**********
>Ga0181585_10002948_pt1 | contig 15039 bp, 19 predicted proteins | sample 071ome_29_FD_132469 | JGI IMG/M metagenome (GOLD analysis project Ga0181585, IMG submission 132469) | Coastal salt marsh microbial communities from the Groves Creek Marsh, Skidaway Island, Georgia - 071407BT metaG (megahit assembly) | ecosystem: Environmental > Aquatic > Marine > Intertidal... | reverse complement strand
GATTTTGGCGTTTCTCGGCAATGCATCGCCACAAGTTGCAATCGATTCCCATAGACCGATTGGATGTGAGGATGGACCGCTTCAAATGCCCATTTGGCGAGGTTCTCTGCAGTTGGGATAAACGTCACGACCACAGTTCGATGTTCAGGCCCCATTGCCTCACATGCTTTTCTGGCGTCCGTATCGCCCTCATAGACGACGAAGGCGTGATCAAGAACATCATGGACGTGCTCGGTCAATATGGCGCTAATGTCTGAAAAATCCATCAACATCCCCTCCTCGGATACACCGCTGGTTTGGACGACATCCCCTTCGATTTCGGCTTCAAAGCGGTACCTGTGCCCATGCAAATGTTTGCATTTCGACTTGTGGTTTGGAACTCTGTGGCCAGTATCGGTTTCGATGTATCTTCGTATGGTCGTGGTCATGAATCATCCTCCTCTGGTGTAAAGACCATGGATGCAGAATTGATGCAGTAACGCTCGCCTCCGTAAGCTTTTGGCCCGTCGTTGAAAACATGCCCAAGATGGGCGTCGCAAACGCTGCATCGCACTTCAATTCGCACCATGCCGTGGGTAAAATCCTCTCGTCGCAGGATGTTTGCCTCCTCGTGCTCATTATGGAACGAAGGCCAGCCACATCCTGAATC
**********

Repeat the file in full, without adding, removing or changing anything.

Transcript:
>Ga0181585_10002948_pt1 | contig 15039 bp, 19 predicted proteins | sample 071ome_29_FD_132469 | JGI IMG/M metagenome (GOLD analysis project Ga0181585, IMG submission 132469) | Coastal salt marsh microbial communities from the Groves Creek Marsh, Skidaway Island, Georgia - 071407BT metaG (megahit assembly) | ecosystem: Environmental > Aquatic > Marine > Intertidal... | reverse complement strand
GATTTTGGCGTTTCTCGGCAATGCATCGCCACAAGTTGCAATCGATTCCCATAGACCGATTGGATGTGAGGATGGACCGCTTCAAATGCCCATTTGGCGAGGTTCTCTGCAGTTGGGATAAACGTCACGACCACAGTTCGATGTTCAGGCCCCATTGCCTCACATGCTTTTCTGGCGTCCGTATCGCCCTCATAGACGACGAAGGCGTGATCAAGAACATCATGGACGTGCTCGGTCAATATGGCGCTAATGTCTGAAAAATCCATCAACATCCCCTCCTCGGATACACCGCTGGTTTGGACGACATCCCCTTCGATTTCGGCTTCAAAGCGGTACCTGTGCCCATGCAAATGTTTGCATTTCGACTTGTGGTTTGGAACTCTGTGGCCAGTATCGGTTTCGATGTATCTTCGTATGGTCGTGGTCATGAATCATCCTCCTCTGGTGTAAAGACCATGGATGCAGAATTGATGCAGTAACGCTCGCCTCCGTAAGCTTTTGGCCCGTCGTTGAAAACATGCCCAAGATGGGCGTCGCAAACGCTGCATCGCACTTCAATTCGCACCATGCCGTGGGTAAAATCCTCTCGTCGCAGGATGTTTGCCTCCTCGTGCTCATTATGGAACGAAGGCCAGCCACATCCTGAATC